This was the Harrington of old, perhaps not in the new truncated motion, but certainly in the way he confidently plotted his way around Firestone. The manic stare was back as was the peerless short-game. There was the occasional loose shot; most notably on his 15th hole (the sixth) when his approach from the middle of the fairway found the greenside bunker. But a putt from 10 feet saved Harrington's par there and then one from 25 feet on the next and then yet another of 12 feet on the penultimate hole hauled him clear.

The leading Briton is Ian Poulter, who shrugged off his missed cut at Turnberry with a 67. One further shot back on two-under lurks the overwhelming favourite Tiger Woods, despite yet another wayward day with his driver. Meanwhile, on level is Phil Mickelson, making his first appearance in six weeks following his wife's recent treatment for breast cancer.

News
people'It can last and it's terrifying'
Sport
Danny Welbeck's Manchester United future is in doubt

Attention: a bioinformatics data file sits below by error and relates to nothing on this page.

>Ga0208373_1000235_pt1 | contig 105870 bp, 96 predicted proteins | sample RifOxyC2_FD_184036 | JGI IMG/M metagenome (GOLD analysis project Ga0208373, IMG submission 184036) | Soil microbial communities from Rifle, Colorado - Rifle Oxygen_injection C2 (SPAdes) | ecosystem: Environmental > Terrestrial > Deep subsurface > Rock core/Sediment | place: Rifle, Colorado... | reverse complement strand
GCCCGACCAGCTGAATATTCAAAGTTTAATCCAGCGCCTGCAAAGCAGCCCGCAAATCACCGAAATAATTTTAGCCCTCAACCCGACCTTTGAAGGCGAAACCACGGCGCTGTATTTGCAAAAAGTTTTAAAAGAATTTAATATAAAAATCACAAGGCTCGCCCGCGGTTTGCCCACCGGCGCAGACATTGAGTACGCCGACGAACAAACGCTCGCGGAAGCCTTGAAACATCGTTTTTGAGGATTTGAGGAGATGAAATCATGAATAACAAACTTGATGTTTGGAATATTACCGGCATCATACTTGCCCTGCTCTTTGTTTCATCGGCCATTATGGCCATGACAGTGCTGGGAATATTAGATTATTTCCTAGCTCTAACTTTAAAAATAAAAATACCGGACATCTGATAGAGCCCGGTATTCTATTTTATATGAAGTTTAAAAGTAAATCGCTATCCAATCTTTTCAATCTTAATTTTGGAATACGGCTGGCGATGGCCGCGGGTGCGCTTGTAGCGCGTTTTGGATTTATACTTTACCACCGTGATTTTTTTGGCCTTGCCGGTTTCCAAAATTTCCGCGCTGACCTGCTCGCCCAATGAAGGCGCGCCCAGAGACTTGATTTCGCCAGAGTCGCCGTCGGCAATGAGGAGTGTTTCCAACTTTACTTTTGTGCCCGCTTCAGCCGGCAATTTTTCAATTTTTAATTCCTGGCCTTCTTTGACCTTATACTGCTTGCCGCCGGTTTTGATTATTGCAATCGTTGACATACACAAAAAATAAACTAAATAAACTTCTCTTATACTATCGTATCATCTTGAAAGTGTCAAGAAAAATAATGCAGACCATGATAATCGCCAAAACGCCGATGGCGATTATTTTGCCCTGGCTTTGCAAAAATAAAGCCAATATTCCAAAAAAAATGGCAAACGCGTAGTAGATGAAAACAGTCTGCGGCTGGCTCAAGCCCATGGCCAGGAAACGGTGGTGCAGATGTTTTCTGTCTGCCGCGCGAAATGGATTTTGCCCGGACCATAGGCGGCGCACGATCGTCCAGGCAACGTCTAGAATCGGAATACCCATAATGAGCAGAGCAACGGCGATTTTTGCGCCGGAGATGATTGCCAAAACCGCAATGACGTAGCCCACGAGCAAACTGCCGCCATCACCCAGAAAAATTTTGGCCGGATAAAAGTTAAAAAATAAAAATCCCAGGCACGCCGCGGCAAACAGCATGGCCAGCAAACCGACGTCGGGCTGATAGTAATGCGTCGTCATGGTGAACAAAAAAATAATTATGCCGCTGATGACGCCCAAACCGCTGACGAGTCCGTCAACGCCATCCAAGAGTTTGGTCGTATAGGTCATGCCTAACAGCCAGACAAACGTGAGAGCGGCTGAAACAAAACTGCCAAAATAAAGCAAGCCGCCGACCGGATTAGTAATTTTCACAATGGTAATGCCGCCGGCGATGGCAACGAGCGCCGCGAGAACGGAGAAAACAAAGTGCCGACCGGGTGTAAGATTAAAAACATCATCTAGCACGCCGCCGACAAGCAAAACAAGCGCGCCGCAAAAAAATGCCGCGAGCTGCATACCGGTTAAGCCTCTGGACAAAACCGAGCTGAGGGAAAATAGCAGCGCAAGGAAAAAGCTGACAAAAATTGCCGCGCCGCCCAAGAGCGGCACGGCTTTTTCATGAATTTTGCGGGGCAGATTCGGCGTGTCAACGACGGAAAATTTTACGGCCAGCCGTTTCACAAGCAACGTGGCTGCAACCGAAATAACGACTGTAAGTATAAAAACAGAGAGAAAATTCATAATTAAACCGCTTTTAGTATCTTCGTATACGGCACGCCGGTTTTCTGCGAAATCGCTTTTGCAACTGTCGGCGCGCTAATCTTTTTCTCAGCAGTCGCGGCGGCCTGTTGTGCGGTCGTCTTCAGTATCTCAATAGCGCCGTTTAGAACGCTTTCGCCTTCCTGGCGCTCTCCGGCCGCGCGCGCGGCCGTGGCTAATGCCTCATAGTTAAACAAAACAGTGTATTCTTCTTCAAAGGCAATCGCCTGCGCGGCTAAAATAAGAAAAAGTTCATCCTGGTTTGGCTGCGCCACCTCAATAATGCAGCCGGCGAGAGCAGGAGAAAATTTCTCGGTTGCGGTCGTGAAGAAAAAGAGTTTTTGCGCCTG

footballStriker in talks over £17m move from Manchester United
Sport
Radamel Falcao
footballManchester United agree loan deal for Monaco striker Falcao
Sport
Louis van Gaal, Radamel Falcao, Arturo Vidal, Mats Hummels and Javier Hernandez
footballFalcao, Hernandez, Welbeck and every deal live as it happens
PROMOTED VIDEO
Have you tried new the Independent Digital Edition apps?
Sport
footballFeaturing Bart Simpson
News
Kelly Brook
peopleA spokesperson said the support group was 'extremely disappointed'
Sport
Andy Murray celebrates a shot while playing Jo-Wilfried Tsonga
TennisWin sets up blockbuster US Open quarter-final against Djokovic
News
i100
Life and Style
techIf those brochure kitchens look a little too perfect to be true, well, that’s probably because they are
Arts and Entertainment
Alex Kapranos of Franz Ferdinand performs live
music Pro-independence show to take place four days before vote
News
news Video - hailed as 'most original' since Benedict Cumberbatch's
Life and Style